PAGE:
Newspaper article St Louis Post-Dispatch (MO)

Young Second to None in Banter Game Rockies' Infielder Motivates Teammates with Feistiness

Newspaper article St Louis Post-Dispatch (MO)

Young Second to None in Banter Game Rockies' Infielder Motivates Teammates with Feistiness

Article excerpt

Colorado Rockies second baseman Eric Young sauntered to the mound, initially just a bystander listening to the give-and-take between Marvin Freeman and pitching coach Frank Funk.

There was one out in the top of the seventh. The Rockies were leading Houston 5-0, and Freeman, his pitch count up to 110, had just issued his first walk, missing on four pitches to Brian Hunter. Craig Biggio was coming up, followed by Jeff Bagwell. In a Coors Field minute, a comfortable situation could vanish, replaced by mounting anxiety if Freeman veered off course.

The Rockies wanted to coax Freeman through the seventh and then turn to the bullpen, which is why Funk made his way from the dugout.

"I went out there, and said, `How you doing?' " Funk said. " `Free' kin d of said, `You know, I'm going to be all right.' And EY jumped right in his face. `You're not (expletive) tired. You can get another out. Let's go!' "

Two pitches later, Biggio flied to center field. Hunter, breaking with the count 0-1, was doubled off first, and the Rockies were steaming toward an 8-0 victory - their first shutout at Coors Field.

That kind of leadership is just part of Young's resume. Improved defense at second base and unprecedented offense could carry Young to the All-Star Game. He is second in the N.L. with a .352 batting average, and was tied for the league lead with 27 stolen bases after swiping six bases in Sunday's 16-15 win over the Dodgers.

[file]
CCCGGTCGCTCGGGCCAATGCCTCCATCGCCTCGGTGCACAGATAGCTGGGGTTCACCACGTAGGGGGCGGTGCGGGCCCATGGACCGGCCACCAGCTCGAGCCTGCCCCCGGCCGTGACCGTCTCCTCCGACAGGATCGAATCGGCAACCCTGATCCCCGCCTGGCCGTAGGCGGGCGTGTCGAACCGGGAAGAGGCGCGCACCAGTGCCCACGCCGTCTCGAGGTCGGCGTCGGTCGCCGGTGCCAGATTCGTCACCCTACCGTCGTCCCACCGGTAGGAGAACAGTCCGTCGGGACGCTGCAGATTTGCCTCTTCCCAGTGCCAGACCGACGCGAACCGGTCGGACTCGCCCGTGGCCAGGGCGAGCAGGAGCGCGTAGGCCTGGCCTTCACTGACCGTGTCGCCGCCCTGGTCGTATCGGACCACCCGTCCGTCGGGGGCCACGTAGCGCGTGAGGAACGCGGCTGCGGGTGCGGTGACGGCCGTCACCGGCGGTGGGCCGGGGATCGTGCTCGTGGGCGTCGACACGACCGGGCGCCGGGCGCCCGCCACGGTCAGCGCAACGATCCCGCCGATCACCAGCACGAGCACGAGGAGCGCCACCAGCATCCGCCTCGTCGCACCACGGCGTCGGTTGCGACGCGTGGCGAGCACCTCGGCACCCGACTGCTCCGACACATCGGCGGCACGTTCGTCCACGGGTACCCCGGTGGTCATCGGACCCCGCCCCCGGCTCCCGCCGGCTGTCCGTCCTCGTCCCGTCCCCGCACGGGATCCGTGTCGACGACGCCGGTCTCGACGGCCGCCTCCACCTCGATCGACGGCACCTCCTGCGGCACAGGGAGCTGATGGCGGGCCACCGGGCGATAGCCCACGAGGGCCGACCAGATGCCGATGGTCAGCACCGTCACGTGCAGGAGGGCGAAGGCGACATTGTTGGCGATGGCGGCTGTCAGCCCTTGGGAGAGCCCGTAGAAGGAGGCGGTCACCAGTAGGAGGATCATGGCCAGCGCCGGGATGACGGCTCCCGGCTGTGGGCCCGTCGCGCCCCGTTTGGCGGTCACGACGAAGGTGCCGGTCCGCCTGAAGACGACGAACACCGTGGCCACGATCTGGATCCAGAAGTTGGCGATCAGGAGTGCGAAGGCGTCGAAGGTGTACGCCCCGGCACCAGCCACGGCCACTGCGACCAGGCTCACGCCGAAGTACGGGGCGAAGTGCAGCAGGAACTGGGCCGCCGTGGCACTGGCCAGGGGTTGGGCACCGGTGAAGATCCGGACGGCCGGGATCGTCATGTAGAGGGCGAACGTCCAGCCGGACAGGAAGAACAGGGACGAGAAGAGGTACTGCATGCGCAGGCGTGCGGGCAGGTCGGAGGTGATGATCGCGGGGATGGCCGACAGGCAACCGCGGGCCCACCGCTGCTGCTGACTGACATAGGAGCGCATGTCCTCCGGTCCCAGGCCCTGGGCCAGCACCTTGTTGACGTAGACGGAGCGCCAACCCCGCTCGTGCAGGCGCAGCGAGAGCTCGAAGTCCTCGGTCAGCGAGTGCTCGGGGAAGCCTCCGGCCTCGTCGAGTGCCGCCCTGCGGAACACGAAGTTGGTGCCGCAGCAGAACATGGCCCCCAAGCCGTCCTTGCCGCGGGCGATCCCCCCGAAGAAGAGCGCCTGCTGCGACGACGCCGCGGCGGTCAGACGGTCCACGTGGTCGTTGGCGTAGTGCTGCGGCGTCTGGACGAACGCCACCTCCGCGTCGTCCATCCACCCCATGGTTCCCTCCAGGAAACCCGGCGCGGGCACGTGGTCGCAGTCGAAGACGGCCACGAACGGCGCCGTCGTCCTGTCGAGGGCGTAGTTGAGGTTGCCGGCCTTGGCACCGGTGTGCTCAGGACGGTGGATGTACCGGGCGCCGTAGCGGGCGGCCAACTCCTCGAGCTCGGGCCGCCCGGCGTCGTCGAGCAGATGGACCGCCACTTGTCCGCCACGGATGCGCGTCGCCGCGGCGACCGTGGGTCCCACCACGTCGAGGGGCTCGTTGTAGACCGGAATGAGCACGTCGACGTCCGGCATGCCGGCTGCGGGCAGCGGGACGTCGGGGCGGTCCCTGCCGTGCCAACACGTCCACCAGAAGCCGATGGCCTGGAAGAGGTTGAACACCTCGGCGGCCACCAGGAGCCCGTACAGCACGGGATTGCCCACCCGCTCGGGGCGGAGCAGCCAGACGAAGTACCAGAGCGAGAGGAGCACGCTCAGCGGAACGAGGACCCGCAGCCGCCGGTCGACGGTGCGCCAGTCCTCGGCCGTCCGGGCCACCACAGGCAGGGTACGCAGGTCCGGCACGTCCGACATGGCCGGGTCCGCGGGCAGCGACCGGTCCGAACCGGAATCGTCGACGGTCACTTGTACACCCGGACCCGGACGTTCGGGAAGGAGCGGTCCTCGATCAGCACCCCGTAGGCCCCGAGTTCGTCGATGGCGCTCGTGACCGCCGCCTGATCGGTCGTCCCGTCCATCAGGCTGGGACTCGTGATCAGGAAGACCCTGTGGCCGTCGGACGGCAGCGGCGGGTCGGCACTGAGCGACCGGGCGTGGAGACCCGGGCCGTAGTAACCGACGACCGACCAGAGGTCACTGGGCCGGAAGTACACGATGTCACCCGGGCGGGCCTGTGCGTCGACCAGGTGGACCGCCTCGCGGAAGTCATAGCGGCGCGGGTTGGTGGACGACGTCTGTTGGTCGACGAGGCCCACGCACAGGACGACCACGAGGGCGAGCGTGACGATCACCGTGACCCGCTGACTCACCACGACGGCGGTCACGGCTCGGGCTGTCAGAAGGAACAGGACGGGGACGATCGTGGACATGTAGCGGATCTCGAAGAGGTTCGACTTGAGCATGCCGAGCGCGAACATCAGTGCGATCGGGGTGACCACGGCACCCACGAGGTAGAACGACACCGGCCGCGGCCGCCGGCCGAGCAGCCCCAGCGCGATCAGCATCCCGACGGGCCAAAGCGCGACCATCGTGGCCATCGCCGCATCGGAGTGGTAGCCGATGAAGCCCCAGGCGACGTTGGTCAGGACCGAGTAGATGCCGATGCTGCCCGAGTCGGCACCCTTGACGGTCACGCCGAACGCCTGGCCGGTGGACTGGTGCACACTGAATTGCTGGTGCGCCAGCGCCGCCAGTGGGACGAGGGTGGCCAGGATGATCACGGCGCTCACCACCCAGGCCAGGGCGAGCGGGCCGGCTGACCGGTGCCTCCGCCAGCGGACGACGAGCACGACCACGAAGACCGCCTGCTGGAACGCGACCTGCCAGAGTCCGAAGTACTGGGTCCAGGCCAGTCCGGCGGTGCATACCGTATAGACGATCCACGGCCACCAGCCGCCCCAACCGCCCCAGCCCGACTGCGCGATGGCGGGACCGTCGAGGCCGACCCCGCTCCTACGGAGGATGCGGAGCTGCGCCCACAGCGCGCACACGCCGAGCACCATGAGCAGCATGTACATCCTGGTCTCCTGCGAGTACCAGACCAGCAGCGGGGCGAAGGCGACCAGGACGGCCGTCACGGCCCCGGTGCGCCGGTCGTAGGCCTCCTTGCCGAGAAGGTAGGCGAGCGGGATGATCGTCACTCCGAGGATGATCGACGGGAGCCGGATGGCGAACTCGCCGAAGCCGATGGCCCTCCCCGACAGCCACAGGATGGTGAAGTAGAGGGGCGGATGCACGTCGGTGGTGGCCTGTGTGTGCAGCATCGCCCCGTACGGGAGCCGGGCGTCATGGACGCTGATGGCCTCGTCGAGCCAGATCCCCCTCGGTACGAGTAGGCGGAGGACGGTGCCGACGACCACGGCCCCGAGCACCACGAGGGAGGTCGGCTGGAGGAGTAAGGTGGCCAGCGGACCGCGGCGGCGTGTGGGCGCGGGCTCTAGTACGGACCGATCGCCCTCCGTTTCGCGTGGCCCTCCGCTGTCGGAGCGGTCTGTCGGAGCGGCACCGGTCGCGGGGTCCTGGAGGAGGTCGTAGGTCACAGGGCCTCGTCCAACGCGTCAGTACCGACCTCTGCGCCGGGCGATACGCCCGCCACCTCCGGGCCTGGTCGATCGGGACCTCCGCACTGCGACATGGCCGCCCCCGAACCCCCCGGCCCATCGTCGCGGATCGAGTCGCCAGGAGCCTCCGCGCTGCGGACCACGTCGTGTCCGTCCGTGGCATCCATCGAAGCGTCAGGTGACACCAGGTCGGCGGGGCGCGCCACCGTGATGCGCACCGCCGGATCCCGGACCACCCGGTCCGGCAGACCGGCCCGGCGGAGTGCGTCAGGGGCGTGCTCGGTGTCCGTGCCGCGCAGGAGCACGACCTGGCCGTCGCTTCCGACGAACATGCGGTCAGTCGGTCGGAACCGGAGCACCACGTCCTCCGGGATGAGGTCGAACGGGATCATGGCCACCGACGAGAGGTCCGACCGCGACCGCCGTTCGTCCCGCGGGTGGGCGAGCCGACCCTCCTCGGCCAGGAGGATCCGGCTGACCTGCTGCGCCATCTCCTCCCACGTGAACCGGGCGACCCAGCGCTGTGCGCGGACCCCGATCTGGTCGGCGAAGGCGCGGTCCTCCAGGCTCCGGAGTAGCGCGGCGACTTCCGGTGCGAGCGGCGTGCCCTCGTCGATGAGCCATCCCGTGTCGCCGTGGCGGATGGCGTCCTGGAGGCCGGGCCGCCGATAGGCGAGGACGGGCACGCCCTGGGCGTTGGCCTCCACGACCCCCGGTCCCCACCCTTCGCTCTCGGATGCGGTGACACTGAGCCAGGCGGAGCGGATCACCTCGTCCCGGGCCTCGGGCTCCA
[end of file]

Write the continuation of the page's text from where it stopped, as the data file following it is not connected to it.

And these impressive feats are merely statistical contributions, the most tangible measures of what Young gives the Rockies.

"He brings an enthusiasm," manager Don Baylor said. "He's the one player that sort of sets the tone for us."

It was just over a year ago that Baylor surprisingly started Young at second base in San Diego when the Rockies began a three-city, 10-game trip to the West Coast. With only 49 at-bats in 39 games, Young was then a peripheral presence in the Rockies clubhouse, hard as that is to imagine these days when Young is so chatty and chirpy.

"You know he's in the room," shortstop Walt Weiss said. "You usually know because you can hear him laughing and talking trash in a joking way."

As an extra outfielder not particularly successful coming off the bench, Young didn't have much of a forum, let alone the exuberance to lift anyone else's mood.

"During that period, I was quiet because I was hurting," Young said, "and the guys felt for me and knew I was hurting and knew I wanted to be out there playing. The guys kept my spirits up because there were times I c ould've come in and (said), `I just can't put up with it no more.' "

Teammate Dante Bichette remembers a conversation during this inactive stretch. Young was "looking at me with this serious confidence in his eyes" and telling Bichette if the opportunity came, he could play and could be a leadoff hitter for anybody in the league.

"I'm trying to be positive with him," Bichette said, "and in the back of my mind, I'm wondering if he'll ever get a chance. I don't think he ever lost confidence in himself. …

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